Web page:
Social media doodles elements
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Your school is a brand, with your Head / Principal acting as the brand’s CEO. In modern marketing, regardless of the industry, you are in, the consumer rules the roost. They want engagement from a brand; to be part of the buying process.

How you interact with them can have a considerable impact on how you are perceived in a socially connected world.

This means your social media game needs to be impactful. You no longer need to simply push your product at the consumer. Instead, you need to form a relationship with the consumer. You need to entertain and inform them and give them a reason to trust you and talk about you (word of mouth is your strongest marketing tool).

Using social media as a school can make this challenging; delivering a sense of personality as a brick and mortar establishment is more difficult to achieve. What you want is human interaction to help with this. Where better to start, then, than with your school Head?

In a study, leadership skill sets were analysed to see if there was a direct correlation between CEO’s who are active on social media, versus those who are not.

The findings showed that CEO candidates who are social are:

  • 89% better at empowering others
  • 52% stronger at compelling communication
  • 46% more influential
  • 36% better at cultivating networks
  • 19% more passionate for results
  • 16% better at making decisions

Each one of these findings has a correlation with the skills you would expect from a Head.


Consider what kind of Head you have, how they best communicate and the formats that will best serve them. As well as this, are they using social media as a voice within the education sector or as that personable element to your school brand?

The school commentator: If your Head wants to have a presence on social to help promote the school, Twitter is the best channel for this. With Twitter, it is easy to engage with the main school Twitter account – to share (or Retweet) all the amazing things that happen in your school or even add a few lines of commentary to stamp personality onto the content.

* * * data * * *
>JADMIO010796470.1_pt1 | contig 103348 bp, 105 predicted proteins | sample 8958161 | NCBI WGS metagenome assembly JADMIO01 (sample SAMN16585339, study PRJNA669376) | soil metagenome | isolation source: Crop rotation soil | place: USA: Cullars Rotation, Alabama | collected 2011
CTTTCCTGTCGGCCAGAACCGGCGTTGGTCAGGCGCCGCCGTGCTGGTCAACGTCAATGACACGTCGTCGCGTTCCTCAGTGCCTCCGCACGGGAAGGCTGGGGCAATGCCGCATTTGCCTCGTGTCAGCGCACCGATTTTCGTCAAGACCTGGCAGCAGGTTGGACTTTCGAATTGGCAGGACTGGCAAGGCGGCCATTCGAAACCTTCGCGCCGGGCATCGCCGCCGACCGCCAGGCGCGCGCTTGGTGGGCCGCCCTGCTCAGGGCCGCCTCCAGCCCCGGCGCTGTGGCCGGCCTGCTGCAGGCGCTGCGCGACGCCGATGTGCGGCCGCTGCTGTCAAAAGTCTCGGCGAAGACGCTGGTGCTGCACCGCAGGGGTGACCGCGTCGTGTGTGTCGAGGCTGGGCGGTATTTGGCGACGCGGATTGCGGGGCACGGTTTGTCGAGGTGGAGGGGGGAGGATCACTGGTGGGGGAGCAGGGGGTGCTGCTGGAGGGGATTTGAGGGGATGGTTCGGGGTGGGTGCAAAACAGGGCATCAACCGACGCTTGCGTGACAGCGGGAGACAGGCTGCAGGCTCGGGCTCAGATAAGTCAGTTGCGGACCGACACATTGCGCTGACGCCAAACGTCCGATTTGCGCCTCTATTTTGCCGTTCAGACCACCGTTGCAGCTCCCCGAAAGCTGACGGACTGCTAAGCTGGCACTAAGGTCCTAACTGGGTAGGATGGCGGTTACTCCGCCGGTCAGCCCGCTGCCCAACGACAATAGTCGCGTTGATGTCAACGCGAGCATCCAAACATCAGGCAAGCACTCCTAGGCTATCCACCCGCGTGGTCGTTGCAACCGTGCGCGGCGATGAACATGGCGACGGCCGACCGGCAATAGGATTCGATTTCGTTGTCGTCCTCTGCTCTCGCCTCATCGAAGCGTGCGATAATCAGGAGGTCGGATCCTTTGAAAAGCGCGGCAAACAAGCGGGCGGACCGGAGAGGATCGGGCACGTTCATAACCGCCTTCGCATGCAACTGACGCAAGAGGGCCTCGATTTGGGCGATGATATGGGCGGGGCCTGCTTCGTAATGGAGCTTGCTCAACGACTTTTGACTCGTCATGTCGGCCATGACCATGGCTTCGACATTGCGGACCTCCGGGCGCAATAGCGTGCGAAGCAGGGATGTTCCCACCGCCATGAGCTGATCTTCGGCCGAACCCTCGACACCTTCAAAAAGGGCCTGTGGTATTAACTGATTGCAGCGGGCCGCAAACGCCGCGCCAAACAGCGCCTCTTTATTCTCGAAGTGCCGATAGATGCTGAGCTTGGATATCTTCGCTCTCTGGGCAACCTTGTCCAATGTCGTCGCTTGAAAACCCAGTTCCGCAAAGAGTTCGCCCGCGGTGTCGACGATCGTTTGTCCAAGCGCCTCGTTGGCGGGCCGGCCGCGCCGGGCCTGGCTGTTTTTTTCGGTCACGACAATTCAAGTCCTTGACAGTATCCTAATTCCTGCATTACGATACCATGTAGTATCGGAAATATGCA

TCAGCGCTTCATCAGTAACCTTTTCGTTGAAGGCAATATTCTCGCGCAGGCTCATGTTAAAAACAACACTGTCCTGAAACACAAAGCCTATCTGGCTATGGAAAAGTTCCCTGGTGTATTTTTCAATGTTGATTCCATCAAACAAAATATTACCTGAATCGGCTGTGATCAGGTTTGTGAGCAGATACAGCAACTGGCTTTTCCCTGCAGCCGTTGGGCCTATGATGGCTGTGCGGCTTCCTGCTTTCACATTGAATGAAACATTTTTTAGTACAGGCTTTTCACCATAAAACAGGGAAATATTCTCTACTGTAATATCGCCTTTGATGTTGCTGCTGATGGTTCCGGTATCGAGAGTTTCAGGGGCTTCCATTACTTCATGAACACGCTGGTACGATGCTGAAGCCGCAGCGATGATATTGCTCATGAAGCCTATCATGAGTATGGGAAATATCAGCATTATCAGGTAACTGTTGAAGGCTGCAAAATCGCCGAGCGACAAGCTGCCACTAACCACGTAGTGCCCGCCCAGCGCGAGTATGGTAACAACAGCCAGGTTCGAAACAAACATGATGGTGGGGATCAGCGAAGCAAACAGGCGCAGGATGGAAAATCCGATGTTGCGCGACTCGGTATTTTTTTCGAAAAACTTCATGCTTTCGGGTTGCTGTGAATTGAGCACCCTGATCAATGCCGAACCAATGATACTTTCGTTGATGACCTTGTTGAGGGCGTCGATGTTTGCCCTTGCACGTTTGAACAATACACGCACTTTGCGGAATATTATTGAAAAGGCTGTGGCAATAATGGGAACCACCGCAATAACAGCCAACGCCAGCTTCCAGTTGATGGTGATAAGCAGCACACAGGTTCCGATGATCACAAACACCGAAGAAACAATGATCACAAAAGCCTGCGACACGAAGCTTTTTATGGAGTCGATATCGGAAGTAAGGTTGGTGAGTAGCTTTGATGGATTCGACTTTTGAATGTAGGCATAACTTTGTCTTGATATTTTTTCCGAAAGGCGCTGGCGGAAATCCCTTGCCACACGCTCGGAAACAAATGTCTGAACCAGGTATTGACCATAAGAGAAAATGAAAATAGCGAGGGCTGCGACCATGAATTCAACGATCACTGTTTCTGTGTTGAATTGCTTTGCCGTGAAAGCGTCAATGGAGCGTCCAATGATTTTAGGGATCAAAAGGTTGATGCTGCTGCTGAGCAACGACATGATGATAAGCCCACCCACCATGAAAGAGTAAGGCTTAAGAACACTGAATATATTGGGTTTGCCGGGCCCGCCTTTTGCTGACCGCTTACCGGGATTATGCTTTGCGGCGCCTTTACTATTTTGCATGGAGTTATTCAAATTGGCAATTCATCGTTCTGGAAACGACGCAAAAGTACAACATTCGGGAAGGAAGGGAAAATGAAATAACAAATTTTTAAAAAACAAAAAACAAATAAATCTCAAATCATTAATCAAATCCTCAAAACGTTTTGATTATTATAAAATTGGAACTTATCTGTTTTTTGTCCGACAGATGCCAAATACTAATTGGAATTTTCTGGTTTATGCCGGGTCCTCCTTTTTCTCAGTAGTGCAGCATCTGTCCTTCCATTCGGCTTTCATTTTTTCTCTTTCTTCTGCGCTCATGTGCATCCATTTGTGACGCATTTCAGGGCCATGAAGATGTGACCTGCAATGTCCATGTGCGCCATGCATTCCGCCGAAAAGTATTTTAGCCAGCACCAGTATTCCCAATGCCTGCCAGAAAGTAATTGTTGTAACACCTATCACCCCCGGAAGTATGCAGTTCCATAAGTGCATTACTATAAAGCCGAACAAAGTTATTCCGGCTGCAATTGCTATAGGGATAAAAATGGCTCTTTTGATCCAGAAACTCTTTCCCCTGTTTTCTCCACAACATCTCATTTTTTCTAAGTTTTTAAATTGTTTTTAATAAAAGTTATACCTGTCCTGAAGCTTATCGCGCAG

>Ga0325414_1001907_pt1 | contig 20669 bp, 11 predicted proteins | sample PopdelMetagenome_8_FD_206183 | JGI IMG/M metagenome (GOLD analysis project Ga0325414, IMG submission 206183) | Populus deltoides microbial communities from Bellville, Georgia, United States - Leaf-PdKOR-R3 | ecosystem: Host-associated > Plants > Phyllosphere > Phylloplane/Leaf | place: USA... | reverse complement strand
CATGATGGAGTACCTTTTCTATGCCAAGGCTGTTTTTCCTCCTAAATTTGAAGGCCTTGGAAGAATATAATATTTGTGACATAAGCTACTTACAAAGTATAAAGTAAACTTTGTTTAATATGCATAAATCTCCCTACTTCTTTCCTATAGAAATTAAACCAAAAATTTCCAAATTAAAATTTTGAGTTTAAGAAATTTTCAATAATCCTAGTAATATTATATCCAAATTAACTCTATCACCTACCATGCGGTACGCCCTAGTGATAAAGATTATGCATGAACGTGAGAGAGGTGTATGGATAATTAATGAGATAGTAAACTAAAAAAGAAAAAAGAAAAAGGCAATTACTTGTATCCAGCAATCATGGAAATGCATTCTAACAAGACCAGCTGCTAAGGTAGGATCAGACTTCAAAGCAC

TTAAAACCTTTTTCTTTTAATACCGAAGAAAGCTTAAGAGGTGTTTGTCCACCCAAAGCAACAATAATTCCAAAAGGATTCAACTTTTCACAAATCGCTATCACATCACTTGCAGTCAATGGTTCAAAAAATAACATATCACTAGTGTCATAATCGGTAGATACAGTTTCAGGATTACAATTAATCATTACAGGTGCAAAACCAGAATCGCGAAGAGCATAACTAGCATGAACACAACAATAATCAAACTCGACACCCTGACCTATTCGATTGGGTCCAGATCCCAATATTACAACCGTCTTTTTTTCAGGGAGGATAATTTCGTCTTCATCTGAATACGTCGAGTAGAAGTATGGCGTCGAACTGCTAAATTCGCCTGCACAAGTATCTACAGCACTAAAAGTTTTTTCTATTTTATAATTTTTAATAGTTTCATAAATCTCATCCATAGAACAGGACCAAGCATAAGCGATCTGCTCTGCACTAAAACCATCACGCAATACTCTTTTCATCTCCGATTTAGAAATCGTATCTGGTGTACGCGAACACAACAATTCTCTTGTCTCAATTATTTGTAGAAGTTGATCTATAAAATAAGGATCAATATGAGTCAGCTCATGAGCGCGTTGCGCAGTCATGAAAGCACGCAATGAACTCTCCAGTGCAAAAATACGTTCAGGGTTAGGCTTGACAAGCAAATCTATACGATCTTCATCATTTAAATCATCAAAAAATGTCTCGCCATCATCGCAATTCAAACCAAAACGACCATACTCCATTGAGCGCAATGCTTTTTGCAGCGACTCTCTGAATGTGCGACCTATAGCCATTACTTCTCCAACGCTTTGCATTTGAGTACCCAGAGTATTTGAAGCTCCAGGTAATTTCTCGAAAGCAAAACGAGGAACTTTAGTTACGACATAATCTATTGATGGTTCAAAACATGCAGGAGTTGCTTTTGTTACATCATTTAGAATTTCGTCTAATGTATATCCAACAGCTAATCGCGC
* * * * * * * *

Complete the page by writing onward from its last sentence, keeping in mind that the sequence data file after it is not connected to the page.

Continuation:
Take David Baldwin – Head of Horizon English School, Dubai – who does this to great effect on his Twitter account.

Your community will look to your Head as a reliable figurehead for the school brand, and engage more emotionally with the content because it comes from a person – not a brand.

A voice in education

Many Heads are influencers in the many topics that surround education.

Mark Steed – Director of JESS Dubai – uses social media to not only promote and lead the conversation around his school but also as a platform to be a voice on “issues that impact on education”.


Video: If your Head is comfortable and affable in-front of the camera, using YouTube could be a brilliant idea.

Audio: Or how about just audio? Podcasts can be an incredibly beneficial undertaking for your Head. Currently, there is a notable gap in the market for more audio-centred content! Could your Head fill this space?

Written: However, if they are more effective using written words then they should most definitely be using a blogging channel of some sort.



  • Twitter: good for reaching your community of parents and peers, engaging with your school and becoming part of the conversation
  • LinkedIn: perfect for connecting with peers and the professional community. You can publish articles and engage with content other LinkedIn users have used. Use this channel for networking
  • Facebook: good for reach. More personal channel than the other two but with the largest community – now over 2 BILLION users!

Website: The Head’s Welcome page is often one of the most-viewed pages on school websites. Prospective parents visiting your website want to find that emotional link, to help better visualise their child at your school. Your Head is often the first port of call for this.

It is easy to embed your Head’s social feed onto your website – turning the Head’s Welcome into an interactive, visual and impactful page. 

Newsletter / Parent Comms: most schools will send out an e-newsletter to parents every week. This is another perfect method for your Head to reach your community. A simple link to their blog or Twitter profile, or an embedded vlog hosted on YouTube, can be really positive.

Leading your school’s presence on social media may be a new concept to many Heads out there, but it is something that merits strong consideration.

To see more from Heads using social media to top effect, take a look at these Twitter profiles:

By: Simon Noakes